I installed one extension into Thunderbird (Mnenhy, the worst-named extension in history) to add back different column views for mail and news and it’s better than Mozilla was now. Much faster in many ways. And now when Yahoo’s Java apps wind up bringing Firefox to it’s knees, when I have to kill it my mail lives on regardless. Peace in the valley.

In short, this is an Open Source project here folks. If you don’t want Seamonkey to die, stop talking and do something about it. Can’t code? Learn, or find someone who can and try to help by testing, traiging in Bugzilla, evangelizing, whatever. Work with the Foundation to shuttle the code into a new project that doesn’t carry the Seamonkey baggage and make it what you feel it should be. But don’t just sit there and whine.

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Bandwidth costs money…

Yikes. Seems some of the stuff I had in Shared Media got linked from some pix site. In two days it burnt through 4.06GB in an hour. And another 3.31GB over the next day. It was my cache of Lindsey Lohan pictures. I’ve had to slap a password on them for now, because I’m less than 2 gigs from my bandwidth cap for the month. So, I’d love to open them back up, but right now, won’t be able to until April 1. But, for just five dollars I could reopen it, because I can buy some extra bandwidth. And, my host (Total Choice Hosting, who while they’re a great host, don’t offer any kind of referral bonus sadly) accept PayPal as well as credit cards for payment. So, I’ve decided to see if anyone cares enough to chip in a buck or two. So, if you liked the Firefox logos, or the Lohan pix, or other goodies, chip in a buck or three! If you do, and want to check out the Lohan pix, mail me a copy of the receipt and I’ll mail back the login and password. It’s off for now so I don’t do belly up. 🙂

Update: Well, we’re up to $3 so far. 🙂

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Pushy Evangelicals, Gay Marriage, Condoms, and other prosaic topics.

I’m really getting tired of these pushy Evangelical Christians shoving their version of Christianity down the throats of Americans. Every day I hear about how Government needs to start taking moral stances against television, movies, music, culture, etc.; how we need to put prayer back in schools; how we need statues of the Ten Commandments in courthouses; basically how we need to put Christ in every nook and cranny of life. Don’t get me wrong, I’m Roman Catholic. I have nothing against Christ at all, but he never said I had to live my entire life in some specific pattern, and that fialing to do so would mean eternal damnation. I recall that accepting Christ and God was the requisite, and living in a generally moral way was all that was needed. No one said I have to go to a specific church, hold my hands up when I pray so everyone sees how holy I am, and mention Christ in every conversation. I go to my church, where I pray in a private manner without public demonstrations. I don’t need Hollywood or television networks watching out for my morality, or the morality of my children. That’s my job, not movie makers, TV producers, and certainly not the government’s job. When you mix Religion and Government, the result is always bad, which is why the Founding Fathers tried to keep them separate.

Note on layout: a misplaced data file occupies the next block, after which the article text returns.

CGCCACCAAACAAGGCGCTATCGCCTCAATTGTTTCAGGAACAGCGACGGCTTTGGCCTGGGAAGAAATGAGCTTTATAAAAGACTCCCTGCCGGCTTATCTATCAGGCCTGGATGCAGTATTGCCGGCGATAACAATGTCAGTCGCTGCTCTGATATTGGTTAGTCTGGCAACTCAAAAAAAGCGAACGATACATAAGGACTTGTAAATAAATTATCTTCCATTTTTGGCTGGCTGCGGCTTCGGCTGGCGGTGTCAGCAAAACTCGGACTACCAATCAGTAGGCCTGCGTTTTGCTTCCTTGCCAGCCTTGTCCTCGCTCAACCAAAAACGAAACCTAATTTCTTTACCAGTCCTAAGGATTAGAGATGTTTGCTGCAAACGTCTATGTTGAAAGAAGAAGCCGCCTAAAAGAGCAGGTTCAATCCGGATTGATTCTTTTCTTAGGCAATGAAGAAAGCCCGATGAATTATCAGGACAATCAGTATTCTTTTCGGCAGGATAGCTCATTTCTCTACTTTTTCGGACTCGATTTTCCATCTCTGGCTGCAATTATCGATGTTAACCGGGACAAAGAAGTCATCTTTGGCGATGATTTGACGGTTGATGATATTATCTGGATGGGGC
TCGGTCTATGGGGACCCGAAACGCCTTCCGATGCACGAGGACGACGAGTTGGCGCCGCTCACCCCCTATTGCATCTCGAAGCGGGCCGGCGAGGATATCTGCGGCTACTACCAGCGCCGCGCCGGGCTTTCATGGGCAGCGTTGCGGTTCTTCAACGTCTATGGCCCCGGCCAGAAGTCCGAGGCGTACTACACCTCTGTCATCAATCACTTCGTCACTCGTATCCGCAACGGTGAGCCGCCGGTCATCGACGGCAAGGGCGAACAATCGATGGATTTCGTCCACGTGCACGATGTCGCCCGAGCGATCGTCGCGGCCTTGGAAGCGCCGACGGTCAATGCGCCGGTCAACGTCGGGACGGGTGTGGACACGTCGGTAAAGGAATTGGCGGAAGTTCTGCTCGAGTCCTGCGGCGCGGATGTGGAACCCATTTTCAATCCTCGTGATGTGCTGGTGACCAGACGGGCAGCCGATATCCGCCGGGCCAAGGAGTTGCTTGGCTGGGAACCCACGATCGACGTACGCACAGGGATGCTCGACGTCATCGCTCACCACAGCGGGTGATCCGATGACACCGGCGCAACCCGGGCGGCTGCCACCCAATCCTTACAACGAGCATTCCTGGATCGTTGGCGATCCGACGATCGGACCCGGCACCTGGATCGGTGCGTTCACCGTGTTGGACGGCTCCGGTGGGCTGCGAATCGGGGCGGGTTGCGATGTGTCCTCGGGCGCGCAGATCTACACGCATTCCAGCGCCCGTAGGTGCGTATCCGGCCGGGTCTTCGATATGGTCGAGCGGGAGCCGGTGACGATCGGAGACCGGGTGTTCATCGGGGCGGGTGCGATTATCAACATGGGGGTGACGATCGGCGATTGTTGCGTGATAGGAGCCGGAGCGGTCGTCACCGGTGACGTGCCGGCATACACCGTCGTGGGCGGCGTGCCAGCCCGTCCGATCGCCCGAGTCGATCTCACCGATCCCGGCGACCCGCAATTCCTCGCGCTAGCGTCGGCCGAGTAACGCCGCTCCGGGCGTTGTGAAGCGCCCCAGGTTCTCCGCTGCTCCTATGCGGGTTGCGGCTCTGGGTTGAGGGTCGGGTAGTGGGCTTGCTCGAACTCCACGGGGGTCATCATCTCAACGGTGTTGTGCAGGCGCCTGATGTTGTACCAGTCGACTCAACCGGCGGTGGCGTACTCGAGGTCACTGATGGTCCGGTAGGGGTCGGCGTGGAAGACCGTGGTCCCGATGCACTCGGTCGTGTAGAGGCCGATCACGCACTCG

The First Amendment states “Congress shall make no law respecting an establishment of religion, or prohibiting the free excercise thereof;”…

This means that religion is not within the purview of government at all. No religion nor expression thereof shall be officially endorsed, provided for, nor prohibited. An example is that the government can neither establish a moment of prayer in schools, nor can it prohibit students from engaging in one of their own will. But this isn’t good enough for Evangelicals, no, they want to create a moment of prayer in chools. They say those who don’t want to participate don’t have to participate. While this is true, it’s that way already. Kids are welcome to say a prayer in school, and are equally free not to. I did when I was in school. I said grace before every lunch meal (ok, not EVERY lunch, but I tried), and I didn’t need the school to create a special time for me to do this.